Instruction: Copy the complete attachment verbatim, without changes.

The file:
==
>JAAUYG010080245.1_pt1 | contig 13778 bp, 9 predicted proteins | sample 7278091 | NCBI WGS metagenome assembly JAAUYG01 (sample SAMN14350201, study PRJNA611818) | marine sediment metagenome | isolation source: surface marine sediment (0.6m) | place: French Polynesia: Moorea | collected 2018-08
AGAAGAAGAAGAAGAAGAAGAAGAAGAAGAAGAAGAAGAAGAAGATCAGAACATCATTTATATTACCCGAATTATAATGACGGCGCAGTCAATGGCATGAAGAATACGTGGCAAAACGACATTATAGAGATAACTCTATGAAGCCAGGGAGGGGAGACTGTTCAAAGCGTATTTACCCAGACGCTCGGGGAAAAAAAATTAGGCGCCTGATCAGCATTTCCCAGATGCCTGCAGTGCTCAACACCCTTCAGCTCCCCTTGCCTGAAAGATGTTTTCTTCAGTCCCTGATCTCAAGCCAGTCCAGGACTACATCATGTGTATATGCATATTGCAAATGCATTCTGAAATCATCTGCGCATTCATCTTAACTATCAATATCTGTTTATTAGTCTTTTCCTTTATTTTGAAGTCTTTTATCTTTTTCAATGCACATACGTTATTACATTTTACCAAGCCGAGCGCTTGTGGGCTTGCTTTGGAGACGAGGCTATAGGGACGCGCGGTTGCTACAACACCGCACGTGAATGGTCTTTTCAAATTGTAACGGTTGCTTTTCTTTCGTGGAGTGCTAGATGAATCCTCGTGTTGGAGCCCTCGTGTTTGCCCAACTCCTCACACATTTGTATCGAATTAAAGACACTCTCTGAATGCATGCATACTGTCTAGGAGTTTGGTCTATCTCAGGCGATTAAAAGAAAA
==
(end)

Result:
>JAAUYG010080245.1_pt1 | contig 13778 bp, 9 predicted proteins | sample 7278091 | NCBI WGS metagenome assembly JAAUYG01 (sample SAMN14350201, study PRJNA611818) | marine sediment metagenome | isolation source: surface marine sediment (0.6m) | place: French Polynesia: Moorea | collected 2018-08
AGAAGAAGAAGAAGAAGAAGAAGAAGAAGAAGAAGAAGAAGAAGATCAGAACATCATTTATATTACCCGAATTATAATGACGGCGCAGTCAATGGCATGAAGAATACGTGGCAAAACGACATTATAGAGATAACTCTATGAAGCCAGGGAGGGGAGACTGTTCAAAGCGTATTTACCCAGACGCTCGGGGAAAAAAAATTAGGCGCCTGATCAGCATTTCCCAGATGCCTGCAGTGCTCAACACCCTTCAGCTCCCCTTGCCTGAAAGATGTTTTCTTCAGTCCCTGATCTCAAGCCAGTCCAGGACTACATCATGTGTATATGCATATTGCAAATGCATTCTGAAATCATCTGCGCATTCATCTTAACTATCAATATCTGTTTATTAGTCTTTTCCTTTATTTTGAAGTCTTTTATCTTTTTCAATGCACATACGTTATTACATTTTACCAAGCCGAGCGCTTGTGGGCTTGCTTTGGAGACGAGGCTATAGGGACGCGCGGTTGCTACAACACCGCACGTGAATGGTCTTTTCAAATTGTAACGGTTGCTTTTCTTTCGTGGAGTGCTAGATGAATCCTCGTGTTGGAGCCCTCGTGTTTGCCCAACTCCTCACACATTTGTATCGAATTAAAGACACTCTCTGAATGCATGCATACTGTCTAGGAGTTTGGTCTATCTCAGGCGATTAAAAGAAAA